In January, 21 percent of Republicans surveyed by HuffPost/YouGov said Obama was born in the U.S., 53 percent said he was not and 26 percent said they weren’t sure.
In this week’s poll, by contrast, 33 percent of Republicans say Obama was born in the U.S., 39 percent say he was not and 28 percent say they aren’t sure.
Meanwhile, 47 percent of Republicans now say there are still reasons to doubt that Obama was born in the United States, while 18 percent say there were reasons to doubt that Obama was born here, but those questions have now been settled. Just about one-fifth say there has never been any reason to doubt that Obama was born in America.
“It’s discouraging that Trump’s retraction does so little to reduce belief in the birther myth,” said Brendan Nyhan, a political scientist at Dartmouth College who’s studied the difficulties of correcting political misinformation. “But we shouldn’t be surprised ― even the release of Obama’s long-form birth certificate had a relatively small and short-lived effect.”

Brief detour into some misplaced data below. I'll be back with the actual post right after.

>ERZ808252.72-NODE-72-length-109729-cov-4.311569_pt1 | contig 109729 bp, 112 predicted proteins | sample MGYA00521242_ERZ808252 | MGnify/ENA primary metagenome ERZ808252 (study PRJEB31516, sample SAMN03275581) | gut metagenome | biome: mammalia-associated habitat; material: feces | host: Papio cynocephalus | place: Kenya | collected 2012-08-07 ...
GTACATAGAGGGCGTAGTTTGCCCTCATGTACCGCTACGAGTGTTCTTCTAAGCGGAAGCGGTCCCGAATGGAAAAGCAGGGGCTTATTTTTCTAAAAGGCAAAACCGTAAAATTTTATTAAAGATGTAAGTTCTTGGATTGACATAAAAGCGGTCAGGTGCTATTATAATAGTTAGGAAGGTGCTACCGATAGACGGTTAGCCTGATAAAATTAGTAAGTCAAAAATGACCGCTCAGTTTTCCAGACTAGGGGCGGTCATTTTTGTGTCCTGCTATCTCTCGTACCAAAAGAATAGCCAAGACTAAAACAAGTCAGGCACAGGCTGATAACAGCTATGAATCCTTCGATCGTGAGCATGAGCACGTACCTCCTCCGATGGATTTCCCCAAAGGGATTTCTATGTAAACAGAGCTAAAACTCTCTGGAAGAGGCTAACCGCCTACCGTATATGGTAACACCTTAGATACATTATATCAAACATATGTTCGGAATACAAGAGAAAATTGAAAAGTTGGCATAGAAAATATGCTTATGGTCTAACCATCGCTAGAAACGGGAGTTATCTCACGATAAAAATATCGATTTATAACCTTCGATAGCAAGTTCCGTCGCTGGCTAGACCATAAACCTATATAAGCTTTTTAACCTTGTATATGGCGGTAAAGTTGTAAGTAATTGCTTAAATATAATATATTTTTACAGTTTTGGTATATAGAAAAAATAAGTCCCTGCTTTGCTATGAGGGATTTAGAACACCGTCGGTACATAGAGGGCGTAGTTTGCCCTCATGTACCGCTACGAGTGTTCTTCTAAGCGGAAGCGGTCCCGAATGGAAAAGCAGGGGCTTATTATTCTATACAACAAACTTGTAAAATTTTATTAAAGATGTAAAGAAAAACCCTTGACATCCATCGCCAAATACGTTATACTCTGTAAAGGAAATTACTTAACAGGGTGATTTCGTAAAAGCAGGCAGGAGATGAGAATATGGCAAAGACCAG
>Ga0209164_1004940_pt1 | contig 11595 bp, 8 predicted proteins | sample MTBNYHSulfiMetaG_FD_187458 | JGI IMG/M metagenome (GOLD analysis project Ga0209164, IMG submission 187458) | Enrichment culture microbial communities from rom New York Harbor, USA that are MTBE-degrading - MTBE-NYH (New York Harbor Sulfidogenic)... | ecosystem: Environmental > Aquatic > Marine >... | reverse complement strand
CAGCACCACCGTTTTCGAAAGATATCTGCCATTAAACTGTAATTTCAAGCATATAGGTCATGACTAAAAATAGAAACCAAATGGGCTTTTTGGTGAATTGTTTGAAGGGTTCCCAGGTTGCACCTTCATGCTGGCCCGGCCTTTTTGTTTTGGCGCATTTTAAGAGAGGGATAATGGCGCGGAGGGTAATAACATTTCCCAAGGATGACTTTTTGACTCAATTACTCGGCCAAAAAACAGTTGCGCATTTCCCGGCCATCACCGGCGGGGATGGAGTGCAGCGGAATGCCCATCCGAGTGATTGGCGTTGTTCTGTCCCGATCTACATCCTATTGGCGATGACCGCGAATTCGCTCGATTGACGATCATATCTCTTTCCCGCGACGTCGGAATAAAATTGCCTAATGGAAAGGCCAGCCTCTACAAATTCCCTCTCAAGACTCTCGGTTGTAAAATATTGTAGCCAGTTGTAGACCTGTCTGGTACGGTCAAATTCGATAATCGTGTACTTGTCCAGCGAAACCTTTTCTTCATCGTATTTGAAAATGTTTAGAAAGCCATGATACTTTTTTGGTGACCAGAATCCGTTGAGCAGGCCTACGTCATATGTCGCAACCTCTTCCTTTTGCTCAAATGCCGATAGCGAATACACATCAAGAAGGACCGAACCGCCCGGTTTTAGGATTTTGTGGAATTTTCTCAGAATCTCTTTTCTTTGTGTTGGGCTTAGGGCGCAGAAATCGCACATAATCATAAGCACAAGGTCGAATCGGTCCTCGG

In order to test the effects of Trump’s statement on public opinion about Obama’s birthplace, the HuffPost/YouGov poll divided survey respondents into two groups and asked each group slightly different questions. Half were simply asked, “Do you think Barack Obama was born in the United States, or not?” The other half were first told about Trump’s statement that Obama was American-born.
About the same percentage of Republicans in both groups said they believed Obama was born in America ― 32 percent of those who didn’t see Trump’s quote, and 34 percent who did, staked out that position.